By that point I was fully on board with whatever the vet told me. Yara was clearly sick! She never was as ravaged as some EPI dogs I’ve seen, but her ribs were clearly visible at the height of her weight loss. (This photo is the best example I could find.) A fact that the general public made me aware of almost constantly. In fact, there was even a formal complaint made to Fidelco! I tried not to take it as a personal offense when they sent a trainer out within a few days to check on things while for months before they were made aware of the entire situation at every interval and had been completely nonplussed.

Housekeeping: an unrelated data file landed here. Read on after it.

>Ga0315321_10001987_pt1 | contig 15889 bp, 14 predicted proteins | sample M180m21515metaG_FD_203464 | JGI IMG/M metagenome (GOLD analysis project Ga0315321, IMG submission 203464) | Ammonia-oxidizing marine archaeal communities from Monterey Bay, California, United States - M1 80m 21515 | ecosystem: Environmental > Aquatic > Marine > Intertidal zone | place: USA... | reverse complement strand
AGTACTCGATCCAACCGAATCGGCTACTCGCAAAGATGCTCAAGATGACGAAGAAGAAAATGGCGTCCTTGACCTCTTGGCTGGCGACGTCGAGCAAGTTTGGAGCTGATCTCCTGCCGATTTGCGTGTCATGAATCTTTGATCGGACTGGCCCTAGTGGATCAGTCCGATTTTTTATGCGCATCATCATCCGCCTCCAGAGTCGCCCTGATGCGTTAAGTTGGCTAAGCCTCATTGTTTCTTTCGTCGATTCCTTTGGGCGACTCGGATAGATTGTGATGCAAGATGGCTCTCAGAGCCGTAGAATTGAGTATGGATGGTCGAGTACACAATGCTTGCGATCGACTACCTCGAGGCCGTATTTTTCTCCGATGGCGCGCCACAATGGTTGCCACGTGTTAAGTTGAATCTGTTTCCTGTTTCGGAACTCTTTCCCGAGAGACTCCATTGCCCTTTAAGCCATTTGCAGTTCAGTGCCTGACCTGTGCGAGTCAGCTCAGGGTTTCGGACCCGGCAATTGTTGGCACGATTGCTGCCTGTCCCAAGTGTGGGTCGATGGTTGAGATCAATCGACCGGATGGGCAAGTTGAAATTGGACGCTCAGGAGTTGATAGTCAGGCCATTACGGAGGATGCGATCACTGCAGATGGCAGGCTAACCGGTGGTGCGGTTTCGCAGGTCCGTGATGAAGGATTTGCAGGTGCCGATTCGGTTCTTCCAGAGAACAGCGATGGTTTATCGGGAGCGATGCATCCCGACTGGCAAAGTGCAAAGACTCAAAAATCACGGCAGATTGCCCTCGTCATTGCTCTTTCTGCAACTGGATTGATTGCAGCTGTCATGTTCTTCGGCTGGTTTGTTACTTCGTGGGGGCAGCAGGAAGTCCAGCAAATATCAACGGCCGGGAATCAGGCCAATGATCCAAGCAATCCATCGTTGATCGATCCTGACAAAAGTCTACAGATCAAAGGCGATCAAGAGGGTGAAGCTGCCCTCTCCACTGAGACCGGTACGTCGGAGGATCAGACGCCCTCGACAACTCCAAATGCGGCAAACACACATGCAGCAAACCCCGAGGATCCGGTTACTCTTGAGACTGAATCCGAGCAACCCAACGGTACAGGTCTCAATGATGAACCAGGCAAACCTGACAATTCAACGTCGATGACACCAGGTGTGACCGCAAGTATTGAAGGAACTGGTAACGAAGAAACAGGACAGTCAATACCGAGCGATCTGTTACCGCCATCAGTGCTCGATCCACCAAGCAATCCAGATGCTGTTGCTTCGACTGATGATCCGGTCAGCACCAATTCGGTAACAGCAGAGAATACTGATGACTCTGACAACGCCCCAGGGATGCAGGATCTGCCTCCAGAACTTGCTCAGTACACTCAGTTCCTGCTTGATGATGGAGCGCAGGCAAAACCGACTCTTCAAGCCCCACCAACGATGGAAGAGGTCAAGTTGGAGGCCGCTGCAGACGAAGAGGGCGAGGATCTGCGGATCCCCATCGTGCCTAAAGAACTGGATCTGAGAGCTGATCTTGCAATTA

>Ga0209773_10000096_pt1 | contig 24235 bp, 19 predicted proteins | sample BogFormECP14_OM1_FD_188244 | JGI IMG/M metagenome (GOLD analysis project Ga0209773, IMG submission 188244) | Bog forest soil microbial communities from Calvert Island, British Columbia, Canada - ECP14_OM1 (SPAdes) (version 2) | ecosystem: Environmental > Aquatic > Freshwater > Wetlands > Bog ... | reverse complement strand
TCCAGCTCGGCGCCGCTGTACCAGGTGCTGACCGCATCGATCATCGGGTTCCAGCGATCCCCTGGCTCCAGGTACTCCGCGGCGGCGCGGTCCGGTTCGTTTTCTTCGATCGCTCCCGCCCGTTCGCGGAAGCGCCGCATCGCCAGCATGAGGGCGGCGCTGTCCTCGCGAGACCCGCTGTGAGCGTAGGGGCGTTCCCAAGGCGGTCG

The resounding memory of these six months is the amount of stress I was under. I felt pressure from Fidelco to take their advice against my own better judgment or that of my vet’s. This greatly influenced the length of time it took to diagnosis Yara. On the rare occasion that I didn’t side with the school it was made abundantly clear they felt that decision was the root of the problem. I had changed her food, for instance, so that might be the culprit because she was used to the other food. Admittedly, I took a substantial amount of time off because of Yara, but my superiors at work were largely unsympathetic. The level of passive aggression and outright punishment directed towards me probably only furthered my own health issues with chronic migraines. So, when I needed time off because I was sick it was a Big Problem. And I got no respite because everyone from my family and friends to outright strangers made it known how bad things were. People made a point to remark about how thin Yara was and suggest ways to offset this. (“I think you need to feed her more.”) On countless occasions I was accosted in public about my “obvious” abuse; one woman actually dragged me by the arm while literally in the middle of crossing a street to yell at me!